What are Plant Growth Regulators and Why the Sudden Increase in Interest?
Plant growth regulators are sprayed on plants to modify their growth and development. In western Canadian cereal crops they can reduce plant height and increase stem thickness, which helps reduce lodging.
While plant growth regulators are relatively new to western Canadian cereal growers, they have been widely used in other parts of the world for many years. In Europe, 73% of the cereal acres were treated with a growth regulator, and 37% were treated more than once. Source
The recent increased interest in plant growth regulators can be attributed to the United States establishing an MRL (maximum residue limit) for chlormequat chloride, the active ingredient in MANIPULATOR Plant Growth Regulator. Previously, growers were cautioned about using PGR because of the potential market risk. As Cam Dahl, President of Cereals Canada stated “This is a potentially valuable tool that has seen limited use in Canada because of the lack of approval in the U.S. and the market risk that this entailed. That barrier to use has been removed.”
How do Plant Growth Regulators Work in Cereals and What are the Benefits?
There are two main types of plant growth regulators. Ethylene releasing compounds add the hormone ethylene to the plant when sprayed on the crop, which reduces height and thickens the stem. In cereals the window to spray is very narrow, sometimes only a few days, and spraying outside of this window can cause crop damage. Some growers are very experienced in using this product, but new users may be scared away by the restrictive window.
Anti-gibberellin products, like Manipulator from Engage Agro which contains chlormequat chloride, reduce gibberellin production which in turn reduces plant height and thickens the plant stem.
PGR’s are sprayed on the crop the same way as pesticides. Manipulator can be sprayed at lower temperatures (down to 1C), through a wide window of application (2-3 leaf through flag leaf stage) and has excellent tank mix compatibility.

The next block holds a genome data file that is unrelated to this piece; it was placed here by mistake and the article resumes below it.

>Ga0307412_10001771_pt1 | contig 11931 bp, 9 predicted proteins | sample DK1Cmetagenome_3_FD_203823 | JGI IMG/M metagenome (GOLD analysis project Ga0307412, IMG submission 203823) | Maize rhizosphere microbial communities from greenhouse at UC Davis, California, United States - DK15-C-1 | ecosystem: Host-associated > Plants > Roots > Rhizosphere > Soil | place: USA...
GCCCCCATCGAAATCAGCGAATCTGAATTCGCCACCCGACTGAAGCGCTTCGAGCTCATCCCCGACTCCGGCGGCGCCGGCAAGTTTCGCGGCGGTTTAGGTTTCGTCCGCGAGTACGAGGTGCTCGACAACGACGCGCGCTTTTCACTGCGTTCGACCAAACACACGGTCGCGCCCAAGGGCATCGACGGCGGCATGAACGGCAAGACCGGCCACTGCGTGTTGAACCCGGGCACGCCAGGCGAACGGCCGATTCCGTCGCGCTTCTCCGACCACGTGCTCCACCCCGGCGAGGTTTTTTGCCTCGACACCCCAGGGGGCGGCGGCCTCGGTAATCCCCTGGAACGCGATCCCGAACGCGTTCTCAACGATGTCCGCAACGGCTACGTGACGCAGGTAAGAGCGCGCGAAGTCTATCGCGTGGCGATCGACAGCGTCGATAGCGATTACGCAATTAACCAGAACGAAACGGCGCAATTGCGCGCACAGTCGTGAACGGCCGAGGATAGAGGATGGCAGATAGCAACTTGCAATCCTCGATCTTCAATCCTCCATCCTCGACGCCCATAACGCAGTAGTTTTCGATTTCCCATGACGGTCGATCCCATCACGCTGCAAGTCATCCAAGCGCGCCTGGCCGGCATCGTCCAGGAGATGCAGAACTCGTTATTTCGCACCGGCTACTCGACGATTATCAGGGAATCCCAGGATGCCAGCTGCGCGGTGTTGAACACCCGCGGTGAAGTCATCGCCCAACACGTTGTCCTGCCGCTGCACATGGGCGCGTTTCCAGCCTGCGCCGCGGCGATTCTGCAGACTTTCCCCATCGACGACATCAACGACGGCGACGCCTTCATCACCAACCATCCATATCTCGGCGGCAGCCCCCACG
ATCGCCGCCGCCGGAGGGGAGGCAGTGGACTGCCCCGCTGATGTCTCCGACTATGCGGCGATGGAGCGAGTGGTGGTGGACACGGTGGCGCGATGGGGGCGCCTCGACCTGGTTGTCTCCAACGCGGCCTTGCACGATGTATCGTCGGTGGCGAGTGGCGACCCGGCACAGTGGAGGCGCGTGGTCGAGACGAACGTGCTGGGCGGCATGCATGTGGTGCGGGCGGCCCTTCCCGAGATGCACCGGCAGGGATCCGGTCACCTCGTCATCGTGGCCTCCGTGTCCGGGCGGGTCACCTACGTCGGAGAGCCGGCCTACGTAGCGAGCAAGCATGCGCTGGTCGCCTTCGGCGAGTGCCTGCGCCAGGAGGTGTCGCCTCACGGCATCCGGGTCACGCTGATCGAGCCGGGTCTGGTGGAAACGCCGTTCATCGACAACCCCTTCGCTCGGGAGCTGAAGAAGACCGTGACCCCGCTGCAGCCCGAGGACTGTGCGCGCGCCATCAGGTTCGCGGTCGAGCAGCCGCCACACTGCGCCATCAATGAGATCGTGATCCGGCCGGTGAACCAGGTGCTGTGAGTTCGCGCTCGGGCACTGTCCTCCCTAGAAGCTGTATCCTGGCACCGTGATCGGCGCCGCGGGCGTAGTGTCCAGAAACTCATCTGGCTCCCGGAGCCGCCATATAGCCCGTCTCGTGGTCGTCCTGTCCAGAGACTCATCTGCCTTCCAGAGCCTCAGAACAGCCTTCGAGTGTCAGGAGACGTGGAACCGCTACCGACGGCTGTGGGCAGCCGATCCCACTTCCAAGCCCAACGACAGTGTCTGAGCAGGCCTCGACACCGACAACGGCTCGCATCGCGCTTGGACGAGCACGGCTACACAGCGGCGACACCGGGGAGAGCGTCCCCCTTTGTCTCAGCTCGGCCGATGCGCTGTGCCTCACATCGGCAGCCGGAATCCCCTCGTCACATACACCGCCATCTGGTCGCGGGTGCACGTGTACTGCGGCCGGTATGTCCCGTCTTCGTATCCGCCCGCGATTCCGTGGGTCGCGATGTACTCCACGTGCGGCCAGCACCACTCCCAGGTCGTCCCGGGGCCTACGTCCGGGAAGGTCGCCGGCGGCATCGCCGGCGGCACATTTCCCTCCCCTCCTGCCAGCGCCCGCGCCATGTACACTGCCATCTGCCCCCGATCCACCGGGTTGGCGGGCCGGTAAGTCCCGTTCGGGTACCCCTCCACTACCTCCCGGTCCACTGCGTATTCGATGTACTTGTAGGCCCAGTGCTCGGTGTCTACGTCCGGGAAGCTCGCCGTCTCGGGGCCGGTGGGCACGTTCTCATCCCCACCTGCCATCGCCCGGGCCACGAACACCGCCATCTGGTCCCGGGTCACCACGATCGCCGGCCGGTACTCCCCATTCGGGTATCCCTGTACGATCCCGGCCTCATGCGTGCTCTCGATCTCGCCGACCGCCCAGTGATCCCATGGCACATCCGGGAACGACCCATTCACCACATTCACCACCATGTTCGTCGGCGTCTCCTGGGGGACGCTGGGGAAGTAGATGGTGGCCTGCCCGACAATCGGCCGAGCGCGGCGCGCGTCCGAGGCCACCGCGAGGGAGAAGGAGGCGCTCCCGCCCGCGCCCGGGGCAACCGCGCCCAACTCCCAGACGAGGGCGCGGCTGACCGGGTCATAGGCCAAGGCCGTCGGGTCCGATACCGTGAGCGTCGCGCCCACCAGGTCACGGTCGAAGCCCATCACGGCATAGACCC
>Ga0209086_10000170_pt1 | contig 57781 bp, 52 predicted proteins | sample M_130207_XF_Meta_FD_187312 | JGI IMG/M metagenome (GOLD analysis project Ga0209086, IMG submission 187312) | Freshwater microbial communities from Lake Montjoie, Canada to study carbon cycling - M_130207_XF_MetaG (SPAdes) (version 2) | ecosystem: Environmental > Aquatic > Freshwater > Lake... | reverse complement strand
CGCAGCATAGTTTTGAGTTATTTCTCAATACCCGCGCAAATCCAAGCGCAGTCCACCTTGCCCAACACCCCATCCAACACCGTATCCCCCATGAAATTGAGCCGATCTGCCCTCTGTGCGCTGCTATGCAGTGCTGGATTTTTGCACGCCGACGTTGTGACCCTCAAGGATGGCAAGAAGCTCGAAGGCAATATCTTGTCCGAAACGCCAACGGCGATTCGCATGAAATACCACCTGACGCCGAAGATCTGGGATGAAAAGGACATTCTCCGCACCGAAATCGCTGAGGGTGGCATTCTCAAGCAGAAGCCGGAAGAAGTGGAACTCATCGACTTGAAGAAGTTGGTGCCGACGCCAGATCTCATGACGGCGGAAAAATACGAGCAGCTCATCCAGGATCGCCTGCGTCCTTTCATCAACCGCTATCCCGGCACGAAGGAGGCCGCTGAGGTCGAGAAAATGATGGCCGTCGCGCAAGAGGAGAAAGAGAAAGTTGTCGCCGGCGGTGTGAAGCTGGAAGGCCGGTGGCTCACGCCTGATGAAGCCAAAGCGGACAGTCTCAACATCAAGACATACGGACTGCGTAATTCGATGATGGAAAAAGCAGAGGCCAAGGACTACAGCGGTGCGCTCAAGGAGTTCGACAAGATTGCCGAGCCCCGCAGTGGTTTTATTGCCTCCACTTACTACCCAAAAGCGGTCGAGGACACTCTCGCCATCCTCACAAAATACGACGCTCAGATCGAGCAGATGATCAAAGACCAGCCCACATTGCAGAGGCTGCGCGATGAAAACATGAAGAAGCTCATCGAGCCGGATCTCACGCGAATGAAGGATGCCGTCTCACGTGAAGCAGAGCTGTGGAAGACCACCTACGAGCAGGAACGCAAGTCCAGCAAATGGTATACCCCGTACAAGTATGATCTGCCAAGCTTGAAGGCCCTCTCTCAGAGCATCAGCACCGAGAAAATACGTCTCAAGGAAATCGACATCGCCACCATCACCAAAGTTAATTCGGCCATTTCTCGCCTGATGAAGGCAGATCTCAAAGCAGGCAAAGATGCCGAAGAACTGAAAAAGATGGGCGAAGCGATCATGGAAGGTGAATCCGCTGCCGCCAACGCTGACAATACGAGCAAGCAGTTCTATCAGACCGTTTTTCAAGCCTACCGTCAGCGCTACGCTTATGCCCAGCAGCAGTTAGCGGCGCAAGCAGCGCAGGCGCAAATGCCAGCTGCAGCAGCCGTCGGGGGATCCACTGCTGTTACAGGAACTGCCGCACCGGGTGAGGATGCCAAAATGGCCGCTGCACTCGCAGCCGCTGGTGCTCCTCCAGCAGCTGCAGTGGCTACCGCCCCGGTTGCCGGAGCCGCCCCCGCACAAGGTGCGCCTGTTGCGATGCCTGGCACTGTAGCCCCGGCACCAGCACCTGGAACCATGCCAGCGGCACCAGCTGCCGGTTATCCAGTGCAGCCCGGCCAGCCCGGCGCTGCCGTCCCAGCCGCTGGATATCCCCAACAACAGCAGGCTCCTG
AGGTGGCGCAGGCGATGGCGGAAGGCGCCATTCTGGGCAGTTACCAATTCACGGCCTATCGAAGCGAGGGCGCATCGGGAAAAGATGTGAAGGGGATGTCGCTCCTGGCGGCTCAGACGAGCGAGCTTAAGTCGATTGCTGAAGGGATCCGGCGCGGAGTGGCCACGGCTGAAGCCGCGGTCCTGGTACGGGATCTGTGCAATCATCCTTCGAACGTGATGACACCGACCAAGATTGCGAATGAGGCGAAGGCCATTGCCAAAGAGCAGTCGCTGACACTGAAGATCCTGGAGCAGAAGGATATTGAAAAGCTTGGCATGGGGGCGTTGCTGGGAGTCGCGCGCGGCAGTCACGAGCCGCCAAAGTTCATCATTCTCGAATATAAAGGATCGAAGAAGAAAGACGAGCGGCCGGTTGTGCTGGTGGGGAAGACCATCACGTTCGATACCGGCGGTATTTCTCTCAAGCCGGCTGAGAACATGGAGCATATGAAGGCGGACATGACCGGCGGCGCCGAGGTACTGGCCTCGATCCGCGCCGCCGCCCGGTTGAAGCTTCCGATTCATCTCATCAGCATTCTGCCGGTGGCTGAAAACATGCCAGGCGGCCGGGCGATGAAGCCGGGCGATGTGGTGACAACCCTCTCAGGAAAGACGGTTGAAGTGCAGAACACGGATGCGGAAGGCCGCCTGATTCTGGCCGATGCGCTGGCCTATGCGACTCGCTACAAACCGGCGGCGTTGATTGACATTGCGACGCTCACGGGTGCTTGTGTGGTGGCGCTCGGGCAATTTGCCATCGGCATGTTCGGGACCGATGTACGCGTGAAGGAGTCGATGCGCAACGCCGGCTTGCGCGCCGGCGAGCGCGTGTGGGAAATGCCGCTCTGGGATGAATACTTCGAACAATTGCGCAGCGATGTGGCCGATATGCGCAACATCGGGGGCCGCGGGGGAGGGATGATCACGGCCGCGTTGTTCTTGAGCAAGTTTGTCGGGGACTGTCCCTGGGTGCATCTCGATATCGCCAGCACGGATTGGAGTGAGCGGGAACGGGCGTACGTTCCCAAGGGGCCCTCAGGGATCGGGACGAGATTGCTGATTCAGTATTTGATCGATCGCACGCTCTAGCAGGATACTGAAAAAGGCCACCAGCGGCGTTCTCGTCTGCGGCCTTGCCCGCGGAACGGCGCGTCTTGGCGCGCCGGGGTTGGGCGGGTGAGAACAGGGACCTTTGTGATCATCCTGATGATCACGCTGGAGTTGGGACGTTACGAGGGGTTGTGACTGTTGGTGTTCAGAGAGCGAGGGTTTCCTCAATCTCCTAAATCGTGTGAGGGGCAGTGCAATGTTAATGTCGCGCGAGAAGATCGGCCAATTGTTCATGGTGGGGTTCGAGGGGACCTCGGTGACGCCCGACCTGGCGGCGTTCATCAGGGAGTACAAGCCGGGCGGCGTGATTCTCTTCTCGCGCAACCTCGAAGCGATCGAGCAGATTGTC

Engage Agro has a lot of information on their website about the optimal timing for spraying Manipulator. They explain that the best results are seen when Manipulator is sprayed at the 5-6 leaf stage, followed by very good results if sprayed at the flag leaf stage. They also provide info on how to avoid a separate pass by tank mixing Manipulator with a flag leaf fungicide application.
This graph from Engage Agro shows the effect of spraying Manipulator at different timing.
What Cereal Varieties are Best Suited for Plant Growth Regulators?
According to information from the Alberta Agriculture and Forestry, PGR performance depends on crop species and cultivar, and some PGRs work better on some crop species than others. For Manipulator, wheat is the most responsive, followed by barley and least of all oats. At this time there is only an MRL for spring wheat, winter wheat and durum wheat in Canada.
Not all wheat varieties respond the same to PGR application. In our trials this summer CANTERRA SEEDS has seen an initial height reduction with Manipulator on Glenn and AAC Cameron VB. These photos were taken on July 6th, 2018, 61 days after planting.
Glenn is the second variety from the front and AAC Cameron VB is directly behind it. The other varieties are experimental wheat lines from LCRC.
On the durum wheat in our Elton, MB site, the greater effects of the PGR (at far right of photo) are seen on AAC Congress than CDC Creedence.
AAC Congress in the first variety from the bottom, followed by CDC Credence behind it.
This photo was taken on AAC Cameron VB plants pulled from a trial at Indian Head. The plant difference is very clear.
Engage Agro also has a handy app Click for iTunes where trials results by variety, in addition to a lot of other information, can be found. This graph shows the response in AAC Cameron VB.
Is it Worth it to Spray a Plant Growth Regulator on Your Wheat?
The question on whether or not to spray a PGR on your wheat will come down to the cost per acre, and the added benefit you expect to receive. If you are growing a variety that is prone to lodging, and in an area with high levels of moisture and fertility, and have a high expected yield potential, the cost per acre (approximately $15/acre*) may be easily justified. Lodging can rob your crop of yield, create uneven maturity, loss of quality and cause problems at harvest.
PGR use will likely increase in popularity in Western Canada in the coming years as more research is done, new products are registered, and growers start to measure the cost/benefit on their own farm.
Still looking for more information on Plant Growth Regulators? This video from the Alberta Wheat Commission provides a great overview.
*Check with your local retailer for pricing